JEDDAH: Almost overnight, the war in Ukraine has compelled doctors and medics to become almost superhuman, forced to care for the sick, the elderly and the wounded who are in no position to flee the war-torn country, as health facilities come under air and artillery attack.
Since the start of Russia’s invasion of Ukraine on Feb. 24, some 43 assaults on health facilities have been documented by the World Health Organization’s Surveillance System for Attacks on Health Care.
In 24 of the reported attacks, health facilities were either damaged or completely destroyed, while in five cases ambulances were hit. A total of 12 people were killed and 34 injured in these attacks, but aid agencies fear the nationwide toll is far higher.
“WHO strongly condemns acts of violence against health care,” the UN agency said in a statement on March 14. “Every single attack deprives people of life-saving services. Attacks on health care are violations of international humanitarian law and human rights.”
Disruption to trade and distribution has meant that oxygen, insulin, surgical supplies, anesthetics, transfusion kits and other medical supplies, including those for the management of pregnancy complications, are already running dangerously low across Ukraine.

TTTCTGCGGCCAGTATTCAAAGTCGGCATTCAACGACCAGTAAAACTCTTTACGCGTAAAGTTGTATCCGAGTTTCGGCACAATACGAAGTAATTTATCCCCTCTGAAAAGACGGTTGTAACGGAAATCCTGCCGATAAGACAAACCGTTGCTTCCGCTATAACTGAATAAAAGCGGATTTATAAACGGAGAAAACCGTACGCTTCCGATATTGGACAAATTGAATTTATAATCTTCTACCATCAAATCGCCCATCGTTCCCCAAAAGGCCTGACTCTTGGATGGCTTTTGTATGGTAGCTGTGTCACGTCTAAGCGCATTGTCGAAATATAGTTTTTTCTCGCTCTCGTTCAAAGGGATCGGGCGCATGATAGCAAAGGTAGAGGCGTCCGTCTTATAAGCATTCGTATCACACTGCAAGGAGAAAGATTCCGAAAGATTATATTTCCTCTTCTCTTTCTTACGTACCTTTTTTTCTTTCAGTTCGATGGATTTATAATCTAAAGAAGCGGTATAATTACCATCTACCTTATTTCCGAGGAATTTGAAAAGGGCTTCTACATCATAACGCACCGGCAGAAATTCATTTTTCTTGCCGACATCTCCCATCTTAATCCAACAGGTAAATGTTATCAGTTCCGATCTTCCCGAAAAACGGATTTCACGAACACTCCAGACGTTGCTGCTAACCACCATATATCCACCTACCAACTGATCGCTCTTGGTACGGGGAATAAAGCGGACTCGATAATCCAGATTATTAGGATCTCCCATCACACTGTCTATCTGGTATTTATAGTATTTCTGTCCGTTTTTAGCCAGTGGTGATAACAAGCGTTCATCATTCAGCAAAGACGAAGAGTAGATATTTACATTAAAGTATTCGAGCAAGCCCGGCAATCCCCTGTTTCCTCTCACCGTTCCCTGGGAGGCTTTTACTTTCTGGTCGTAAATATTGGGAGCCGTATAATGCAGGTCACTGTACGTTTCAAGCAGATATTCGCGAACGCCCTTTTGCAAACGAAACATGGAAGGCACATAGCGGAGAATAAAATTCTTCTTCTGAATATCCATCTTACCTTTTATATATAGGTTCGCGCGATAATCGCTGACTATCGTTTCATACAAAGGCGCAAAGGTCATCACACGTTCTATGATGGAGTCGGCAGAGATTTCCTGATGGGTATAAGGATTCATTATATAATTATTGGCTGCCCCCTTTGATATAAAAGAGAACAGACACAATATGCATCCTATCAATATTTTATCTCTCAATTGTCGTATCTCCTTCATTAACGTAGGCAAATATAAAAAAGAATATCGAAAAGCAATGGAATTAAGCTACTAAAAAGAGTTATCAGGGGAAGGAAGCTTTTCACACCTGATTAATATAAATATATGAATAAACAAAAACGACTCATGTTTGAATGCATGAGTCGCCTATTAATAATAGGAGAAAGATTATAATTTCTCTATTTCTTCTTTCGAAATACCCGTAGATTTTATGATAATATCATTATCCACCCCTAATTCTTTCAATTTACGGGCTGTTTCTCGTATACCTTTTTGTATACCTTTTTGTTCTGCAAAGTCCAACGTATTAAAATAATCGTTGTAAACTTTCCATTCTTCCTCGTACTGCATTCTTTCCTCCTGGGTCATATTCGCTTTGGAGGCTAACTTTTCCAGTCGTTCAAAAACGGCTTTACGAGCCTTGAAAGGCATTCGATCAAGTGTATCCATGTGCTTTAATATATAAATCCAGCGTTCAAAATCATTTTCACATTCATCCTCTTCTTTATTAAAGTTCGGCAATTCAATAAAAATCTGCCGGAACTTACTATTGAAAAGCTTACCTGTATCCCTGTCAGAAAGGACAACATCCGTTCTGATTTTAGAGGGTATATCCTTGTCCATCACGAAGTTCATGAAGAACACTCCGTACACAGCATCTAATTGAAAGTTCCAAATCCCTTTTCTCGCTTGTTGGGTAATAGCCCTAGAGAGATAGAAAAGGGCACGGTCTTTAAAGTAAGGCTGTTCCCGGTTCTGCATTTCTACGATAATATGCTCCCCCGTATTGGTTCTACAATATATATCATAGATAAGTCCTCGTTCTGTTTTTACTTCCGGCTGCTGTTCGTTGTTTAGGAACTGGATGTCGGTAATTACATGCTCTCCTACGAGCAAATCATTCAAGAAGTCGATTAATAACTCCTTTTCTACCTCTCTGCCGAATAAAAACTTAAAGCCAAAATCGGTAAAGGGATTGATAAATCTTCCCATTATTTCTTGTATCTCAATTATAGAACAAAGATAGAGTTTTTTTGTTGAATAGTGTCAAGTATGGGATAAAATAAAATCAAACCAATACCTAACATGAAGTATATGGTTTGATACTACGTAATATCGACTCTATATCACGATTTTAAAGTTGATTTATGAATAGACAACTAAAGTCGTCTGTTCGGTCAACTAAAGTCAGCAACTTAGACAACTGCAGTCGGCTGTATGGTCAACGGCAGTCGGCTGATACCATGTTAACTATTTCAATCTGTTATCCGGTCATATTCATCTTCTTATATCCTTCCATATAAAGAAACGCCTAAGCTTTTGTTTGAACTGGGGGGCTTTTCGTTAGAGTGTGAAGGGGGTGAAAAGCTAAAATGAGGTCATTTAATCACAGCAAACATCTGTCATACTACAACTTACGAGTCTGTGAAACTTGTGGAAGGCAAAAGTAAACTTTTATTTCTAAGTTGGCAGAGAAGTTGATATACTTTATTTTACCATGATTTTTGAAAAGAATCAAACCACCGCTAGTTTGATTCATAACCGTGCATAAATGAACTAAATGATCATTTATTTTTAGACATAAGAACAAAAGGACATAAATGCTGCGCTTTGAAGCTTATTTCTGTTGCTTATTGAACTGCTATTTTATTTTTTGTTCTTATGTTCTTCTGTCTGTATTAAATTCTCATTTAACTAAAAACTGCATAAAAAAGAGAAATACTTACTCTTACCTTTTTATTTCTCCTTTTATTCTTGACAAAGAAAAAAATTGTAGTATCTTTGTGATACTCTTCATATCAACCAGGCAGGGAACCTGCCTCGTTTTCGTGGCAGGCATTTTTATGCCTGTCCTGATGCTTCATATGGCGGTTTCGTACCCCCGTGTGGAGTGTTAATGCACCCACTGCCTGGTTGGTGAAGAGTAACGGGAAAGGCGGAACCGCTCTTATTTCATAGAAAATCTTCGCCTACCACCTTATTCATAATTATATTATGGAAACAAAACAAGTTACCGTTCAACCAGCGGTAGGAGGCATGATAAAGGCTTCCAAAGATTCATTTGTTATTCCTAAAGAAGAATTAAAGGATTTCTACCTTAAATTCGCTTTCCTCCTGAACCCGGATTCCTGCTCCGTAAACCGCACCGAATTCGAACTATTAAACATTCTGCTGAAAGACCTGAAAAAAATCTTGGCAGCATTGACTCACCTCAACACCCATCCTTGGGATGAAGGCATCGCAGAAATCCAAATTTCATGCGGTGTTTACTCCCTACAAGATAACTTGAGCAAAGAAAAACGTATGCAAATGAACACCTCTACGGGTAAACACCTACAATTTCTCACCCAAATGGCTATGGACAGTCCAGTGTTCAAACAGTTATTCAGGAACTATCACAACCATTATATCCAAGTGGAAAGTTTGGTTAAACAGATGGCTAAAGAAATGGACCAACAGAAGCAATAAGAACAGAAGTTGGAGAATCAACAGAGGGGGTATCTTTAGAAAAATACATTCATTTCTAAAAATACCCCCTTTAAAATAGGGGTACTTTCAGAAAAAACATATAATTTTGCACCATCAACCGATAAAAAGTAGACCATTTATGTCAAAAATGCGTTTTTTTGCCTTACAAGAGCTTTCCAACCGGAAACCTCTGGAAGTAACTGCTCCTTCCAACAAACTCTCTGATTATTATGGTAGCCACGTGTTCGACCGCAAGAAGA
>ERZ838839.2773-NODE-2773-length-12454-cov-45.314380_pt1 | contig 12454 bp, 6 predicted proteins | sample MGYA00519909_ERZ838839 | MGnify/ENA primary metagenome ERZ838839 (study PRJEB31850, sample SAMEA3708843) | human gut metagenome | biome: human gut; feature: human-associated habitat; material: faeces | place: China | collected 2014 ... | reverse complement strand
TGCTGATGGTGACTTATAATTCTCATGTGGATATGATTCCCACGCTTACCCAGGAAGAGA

“Supply chains have been severely disrupted,” the WHO said. “Many distributors are not operational, some stockpiles are inaccessible due to military operations, medical supplies are running low, and hospitals are struggling to provide care to the sick and wounded.”
The deterioration of health infrastructure has also led to mounting concerns about hypothermia, frostbite and respiratory diseases in the extreme cold. Alarm bells are also ringing for mental health issues, and a lack of treatment for chronic conditions such as cardiovascular disease, diabetes and cancers.
“Faced with this grim and escalating crisis, we are mobilizing a massive relief effort,” said Martin Griffiths, the UN’s under-secretary-general for humanitarian affairs and emergency relief, while announcing a $40 million fund on March 14 to support aid agencies.
The scene is, unfortunately, all too familiar. Burning buildings, people packed in bomb shelters for safety, the injured carried off by paramedics, and the deceased covered by pieces of cardboard waiting to be transferred to a morgue to be identified by their next of kin.
“WHO is doing everything it its power to support the heroic health workers in Ukraine and to sustain and preserve the health system so that it may serve the people of Ukraine,” Alona Roshchenko, a spokesperson for the WHO country office in Ukraine, told Arab News.